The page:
More and more people are participating in strength sports all across America. People from all walks of life are finding their way to the gym. Whether they’re training to be a bodybuilder, a powerlifter, a strongman or just want to get some exercise, the popularity of strength sports have exploded. Especially since the rise of social media, weight training has gone from being a niche and sometimes weird hobby to a mainstream cultural movement. It seems just about everyone is getting ready for a meet or striking a pose in the mirror.
My hope is to find and research people from the past who have made an impact on strength sports in one way or another. People have interesting stories, and I think it’s important that they be shared. This is probably not something I’m going to be able to do every article as it may take time to do research. Finding history about strength sports can be difficult as for a long time, it wasn’t something that was as popular as it is now or it just wasn’t recorded and documented like events and people are today.
Clevio Massimo (1895-1975)
I won’t leave you empty handed, though. Let me introduce to you the Italian Hercules, Antonio Clevio Massimo Sabatino. The early 20th century strongman emigrated to New York when he was a young boy. With talent as a violinist, acrobatic performer and strongman, he made a living as a traveling performer. He was known for weightlifting feats, hand balancing acts and juggling routines. It is said that he could support a piano and its player in the Tomb of Hercules position. He was able to bend railroad spikes and tear phone books with his hands. He would even continue to perform during World War I. Instead of a rifle, he would use one of his comrades to perform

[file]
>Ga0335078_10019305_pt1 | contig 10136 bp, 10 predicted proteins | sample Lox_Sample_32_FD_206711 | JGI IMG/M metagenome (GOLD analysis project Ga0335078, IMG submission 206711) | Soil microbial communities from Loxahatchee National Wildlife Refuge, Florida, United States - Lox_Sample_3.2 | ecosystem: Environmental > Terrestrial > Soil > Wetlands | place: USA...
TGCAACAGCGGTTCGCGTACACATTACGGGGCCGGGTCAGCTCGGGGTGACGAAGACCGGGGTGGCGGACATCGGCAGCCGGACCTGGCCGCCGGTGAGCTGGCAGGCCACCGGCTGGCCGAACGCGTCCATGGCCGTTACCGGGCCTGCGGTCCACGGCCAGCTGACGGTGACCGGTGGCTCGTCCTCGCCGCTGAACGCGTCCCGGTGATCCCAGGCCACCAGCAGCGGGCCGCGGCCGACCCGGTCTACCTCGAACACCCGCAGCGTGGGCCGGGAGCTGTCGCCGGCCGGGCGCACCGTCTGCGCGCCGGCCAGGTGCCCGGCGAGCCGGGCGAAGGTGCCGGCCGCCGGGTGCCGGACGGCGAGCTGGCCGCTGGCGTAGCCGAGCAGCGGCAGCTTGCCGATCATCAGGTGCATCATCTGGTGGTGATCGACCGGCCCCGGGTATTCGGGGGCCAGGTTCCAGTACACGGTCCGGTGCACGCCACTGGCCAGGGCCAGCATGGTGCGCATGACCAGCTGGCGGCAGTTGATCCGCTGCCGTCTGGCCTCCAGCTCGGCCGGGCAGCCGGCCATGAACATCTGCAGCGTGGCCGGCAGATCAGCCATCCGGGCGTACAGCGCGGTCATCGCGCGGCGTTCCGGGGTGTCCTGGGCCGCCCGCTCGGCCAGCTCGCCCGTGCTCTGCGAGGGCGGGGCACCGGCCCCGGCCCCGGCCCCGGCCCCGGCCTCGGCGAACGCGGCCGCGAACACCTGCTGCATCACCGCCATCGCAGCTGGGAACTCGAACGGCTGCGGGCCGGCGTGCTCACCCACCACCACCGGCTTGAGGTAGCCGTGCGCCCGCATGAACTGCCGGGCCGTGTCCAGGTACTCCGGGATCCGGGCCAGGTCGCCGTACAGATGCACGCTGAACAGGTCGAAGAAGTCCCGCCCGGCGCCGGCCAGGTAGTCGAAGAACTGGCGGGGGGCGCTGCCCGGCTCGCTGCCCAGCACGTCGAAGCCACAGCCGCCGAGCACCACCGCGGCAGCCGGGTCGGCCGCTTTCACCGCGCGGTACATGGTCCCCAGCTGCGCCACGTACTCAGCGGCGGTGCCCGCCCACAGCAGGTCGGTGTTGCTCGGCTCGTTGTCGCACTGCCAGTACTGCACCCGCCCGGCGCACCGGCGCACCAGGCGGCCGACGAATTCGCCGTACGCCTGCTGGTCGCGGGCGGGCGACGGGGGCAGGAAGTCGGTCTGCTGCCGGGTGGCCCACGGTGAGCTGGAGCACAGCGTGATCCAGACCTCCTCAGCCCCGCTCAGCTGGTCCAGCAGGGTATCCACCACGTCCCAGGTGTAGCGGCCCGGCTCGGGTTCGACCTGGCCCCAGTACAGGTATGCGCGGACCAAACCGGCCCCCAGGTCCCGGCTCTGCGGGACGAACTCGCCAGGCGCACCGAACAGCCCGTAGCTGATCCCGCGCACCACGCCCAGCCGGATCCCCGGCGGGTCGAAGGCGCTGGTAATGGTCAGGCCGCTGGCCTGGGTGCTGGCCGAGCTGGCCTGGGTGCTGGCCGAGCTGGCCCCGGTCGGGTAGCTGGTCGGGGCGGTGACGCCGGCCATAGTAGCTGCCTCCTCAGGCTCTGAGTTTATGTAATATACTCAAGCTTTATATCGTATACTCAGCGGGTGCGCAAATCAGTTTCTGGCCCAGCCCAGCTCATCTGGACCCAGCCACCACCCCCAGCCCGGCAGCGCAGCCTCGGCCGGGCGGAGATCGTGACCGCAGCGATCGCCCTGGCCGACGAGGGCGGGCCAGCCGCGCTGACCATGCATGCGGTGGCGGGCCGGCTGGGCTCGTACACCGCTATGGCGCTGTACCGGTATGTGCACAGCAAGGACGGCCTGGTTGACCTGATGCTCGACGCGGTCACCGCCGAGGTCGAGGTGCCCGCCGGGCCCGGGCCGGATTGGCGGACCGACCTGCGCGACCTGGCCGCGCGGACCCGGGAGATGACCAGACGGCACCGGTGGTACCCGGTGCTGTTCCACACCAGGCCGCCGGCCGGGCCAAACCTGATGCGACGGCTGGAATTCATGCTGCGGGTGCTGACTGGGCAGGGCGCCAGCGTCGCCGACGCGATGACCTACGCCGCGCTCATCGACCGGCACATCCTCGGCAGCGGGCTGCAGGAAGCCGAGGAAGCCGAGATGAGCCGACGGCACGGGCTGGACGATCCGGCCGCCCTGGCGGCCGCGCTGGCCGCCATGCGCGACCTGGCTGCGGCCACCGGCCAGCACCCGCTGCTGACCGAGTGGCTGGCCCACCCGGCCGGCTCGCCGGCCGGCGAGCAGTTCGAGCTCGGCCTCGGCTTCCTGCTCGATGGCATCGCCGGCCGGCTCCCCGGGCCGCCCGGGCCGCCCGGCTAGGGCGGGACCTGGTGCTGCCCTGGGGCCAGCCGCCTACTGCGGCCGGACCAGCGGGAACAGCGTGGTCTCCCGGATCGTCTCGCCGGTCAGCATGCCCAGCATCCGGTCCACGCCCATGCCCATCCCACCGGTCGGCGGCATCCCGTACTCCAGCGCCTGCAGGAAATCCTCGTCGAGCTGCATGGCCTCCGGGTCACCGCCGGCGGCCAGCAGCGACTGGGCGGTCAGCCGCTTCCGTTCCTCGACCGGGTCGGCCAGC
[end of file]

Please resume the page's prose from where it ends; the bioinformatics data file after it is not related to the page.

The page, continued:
Unfortunately, not much is known about his later life. He would live the rest of his life quietly and live into his eighties. Like many performers during the early 20th century, he would fade away into the pages of history. There are many people like Clevio Massimo who made an impact in the world of physical culture, and it would be a shame to not see their stories shared with strength sports enthusiasts today.
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“You are what you do, not what you say you’ll do.” -Carl Jung